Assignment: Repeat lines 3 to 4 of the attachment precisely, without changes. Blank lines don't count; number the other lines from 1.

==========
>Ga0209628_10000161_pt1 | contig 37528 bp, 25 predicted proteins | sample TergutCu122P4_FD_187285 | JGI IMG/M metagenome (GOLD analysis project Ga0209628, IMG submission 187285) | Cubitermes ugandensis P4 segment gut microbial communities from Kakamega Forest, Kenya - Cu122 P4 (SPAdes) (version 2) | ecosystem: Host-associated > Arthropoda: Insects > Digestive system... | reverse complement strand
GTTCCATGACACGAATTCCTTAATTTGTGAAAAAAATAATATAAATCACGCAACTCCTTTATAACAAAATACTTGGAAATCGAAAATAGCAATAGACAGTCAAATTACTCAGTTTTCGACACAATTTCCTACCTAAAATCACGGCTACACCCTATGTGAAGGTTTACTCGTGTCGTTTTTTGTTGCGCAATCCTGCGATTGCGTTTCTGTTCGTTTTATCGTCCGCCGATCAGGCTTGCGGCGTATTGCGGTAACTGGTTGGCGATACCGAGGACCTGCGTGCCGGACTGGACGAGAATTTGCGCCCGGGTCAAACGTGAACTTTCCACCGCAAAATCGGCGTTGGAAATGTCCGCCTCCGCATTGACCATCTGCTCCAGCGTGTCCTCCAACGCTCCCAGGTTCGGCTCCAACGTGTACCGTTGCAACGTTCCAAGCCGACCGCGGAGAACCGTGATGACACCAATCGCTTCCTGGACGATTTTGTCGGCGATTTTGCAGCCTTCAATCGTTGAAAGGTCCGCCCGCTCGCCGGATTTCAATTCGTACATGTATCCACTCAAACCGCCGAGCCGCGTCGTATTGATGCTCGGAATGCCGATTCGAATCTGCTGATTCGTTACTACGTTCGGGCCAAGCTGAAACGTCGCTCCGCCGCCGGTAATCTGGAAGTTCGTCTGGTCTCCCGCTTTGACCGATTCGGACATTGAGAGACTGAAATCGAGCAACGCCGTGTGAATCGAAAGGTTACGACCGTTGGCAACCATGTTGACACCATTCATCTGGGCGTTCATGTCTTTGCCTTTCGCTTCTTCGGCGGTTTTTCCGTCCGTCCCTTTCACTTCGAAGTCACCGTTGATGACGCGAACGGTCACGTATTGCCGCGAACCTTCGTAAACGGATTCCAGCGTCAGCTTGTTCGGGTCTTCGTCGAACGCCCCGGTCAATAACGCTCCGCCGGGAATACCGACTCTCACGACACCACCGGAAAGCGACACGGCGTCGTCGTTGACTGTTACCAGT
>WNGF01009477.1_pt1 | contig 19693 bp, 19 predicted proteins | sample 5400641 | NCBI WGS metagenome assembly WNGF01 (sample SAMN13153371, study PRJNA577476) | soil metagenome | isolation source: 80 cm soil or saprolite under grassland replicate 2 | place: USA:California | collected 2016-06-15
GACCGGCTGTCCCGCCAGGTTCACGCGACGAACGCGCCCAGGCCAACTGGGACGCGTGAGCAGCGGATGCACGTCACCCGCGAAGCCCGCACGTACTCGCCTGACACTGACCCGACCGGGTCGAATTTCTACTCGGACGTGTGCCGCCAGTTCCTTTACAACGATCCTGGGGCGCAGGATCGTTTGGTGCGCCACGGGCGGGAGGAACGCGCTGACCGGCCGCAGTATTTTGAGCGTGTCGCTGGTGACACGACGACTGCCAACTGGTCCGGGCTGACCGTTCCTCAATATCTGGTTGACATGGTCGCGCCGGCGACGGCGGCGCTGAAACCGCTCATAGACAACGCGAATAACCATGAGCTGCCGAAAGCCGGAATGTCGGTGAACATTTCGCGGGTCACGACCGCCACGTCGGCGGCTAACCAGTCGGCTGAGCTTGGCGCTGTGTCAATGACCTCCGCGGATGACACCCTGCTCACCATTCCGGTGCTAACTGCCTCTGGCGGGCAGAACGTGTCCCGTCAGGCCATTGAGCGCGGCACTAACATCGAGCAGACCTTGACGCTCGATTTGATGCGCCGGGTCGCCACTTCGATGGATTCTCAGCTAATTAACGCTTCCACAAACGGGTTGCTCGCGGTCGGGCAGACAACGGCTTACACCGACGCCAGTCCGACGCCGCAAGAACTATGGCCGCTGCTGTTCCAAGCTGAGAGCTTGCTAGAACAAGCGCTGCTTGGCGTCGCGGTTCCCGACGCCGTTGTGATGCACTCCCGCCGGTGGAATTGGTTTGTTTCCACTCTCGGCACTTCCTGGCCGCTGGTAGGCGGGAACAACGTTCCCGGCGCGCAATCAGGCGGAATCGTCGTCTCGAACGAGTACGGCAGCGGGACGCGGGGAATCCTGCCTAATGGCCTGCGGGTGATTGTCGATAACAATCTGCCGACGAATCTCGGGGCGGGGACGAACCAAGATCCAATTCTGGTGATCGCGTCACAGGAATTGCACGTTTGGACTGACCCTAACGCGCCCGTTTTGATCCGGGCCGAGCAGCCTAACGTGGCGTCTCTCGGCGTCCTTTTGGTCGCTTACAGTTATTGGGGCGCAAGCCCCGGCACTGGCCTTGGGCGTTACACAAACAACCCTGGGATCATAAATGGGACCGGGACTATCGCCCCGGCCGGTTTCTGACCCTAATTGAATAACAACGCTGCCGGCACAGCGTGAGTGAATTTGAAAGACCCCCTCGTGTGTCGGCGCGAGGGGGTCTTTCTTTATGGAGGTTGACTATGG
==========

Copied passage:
>WNGF01009477.1_pt1 | contig 19693 bp, 19 predicted proteins | sample 5400641 | NCBI WGS metagenome assembly WNGF01 (sample SAMN13153371, study PRJNA577476) | soil metagenome | isolation source: 80 cm soil or saprolite under grassland replicate 2 | place: USA:California | collected 2016-06-15
GACCGGCTGTCCCGCCAGGTTCACGCGACGAACGCGCCCAGGCCAACTGGGACGCGTGAGCAGCGGATGCACGTCACCCGCGAAGCCCGCACGTACTCGCCTGACACTGACCCGACCGGGTCGAATTTCTACTCGGACGTGTGCCGCCAGTTCCTTTACAACGATCCTGGGGCGCAGGATCGTTTGGTGCGCCACGGGCGGGAGGAACGCGCTGACCGGCCGCAGTATTTTGAGCGTGTCGCTGGTGACACGACGACTGCCAACTGGTCCGGGCTGACCGTTCCTCAATATCTGGTTGACATGGTCGCGCCGGCGACGGCGGCGCTGAAACCGCTCATAGACAACGCGAATAACCATGAGCTGCCGAAAGCCGGAATGTCGGTGAACATTTCGCGGGTCACGACCGCCACGTCGGCGGCTAACCAGTCGGCTGAGCTTGGCGCTGTGTCAATGACCTCCGCGGATGACACCCTGCTCACCATTCCGGTGCTAACTGCCTCTGGCGGGCAGAACGTGTCCCGTCAGGCCATTGAGCGCGGCACTAACATCGAGCAGACCTTGACGCTCGATTTGATGCGCCGGGTCGCCACTTCGATGGATTCTCAGCTAATTAACGCTTCCACAAACGGGTTGCTCGCGGTCGGGCAGACAACGGCTTACACCGACGCCAGTCCGACGCCGCAAGAACTATGGCCGCTGCTGTTCCAAGCTGAGAGCTTGCTAGAACAAGCGCTGCTTGGCGTCGCGGTTCCCGACGCCGTTGTGATGCACTCCCGCCGGTGGAATTGGTTTGTTTCCACTCTCGGCACTTCCTGGCCGCTGGTAGGCGGGAACAACGTTCCCGGCGCGCAATCAGGCGGAATCGTCGTCTCGAACGAGTACGGCAGCGGGACGCGGGGAATCCTGCCTAATGGCCTGCGGGTGATTGTCGATAACAATCTGCCGACGAATCTCGGGGCGGGGACGAACCAAGATCCAATTCTGGTGATCGCGTCACAGGAATTGCACGTTTGGACTGACCCTAACGCGCCCGTTTTGATCCGGGCCGAGCAGCCTAACGTGGCGTCTCTCGGCGTCCTTTTGGTCGCTTACAGTTATTGGGGCGCAAGCCCCGGCACTGGCCTTGGGCGTTACACAAACAACCCTGGGATCATAAATGGGACCGGGACTATCGCCCCGGCCGGTTTCTGACCCTAATTGAATAACAACGCTGCCGGCACAGCGTGAGTGAATTTGAAAGACCCCCTCGTGTGTCGGCGCGAGGGGGTCTTTCTTTATGGAGGTTGACTATGG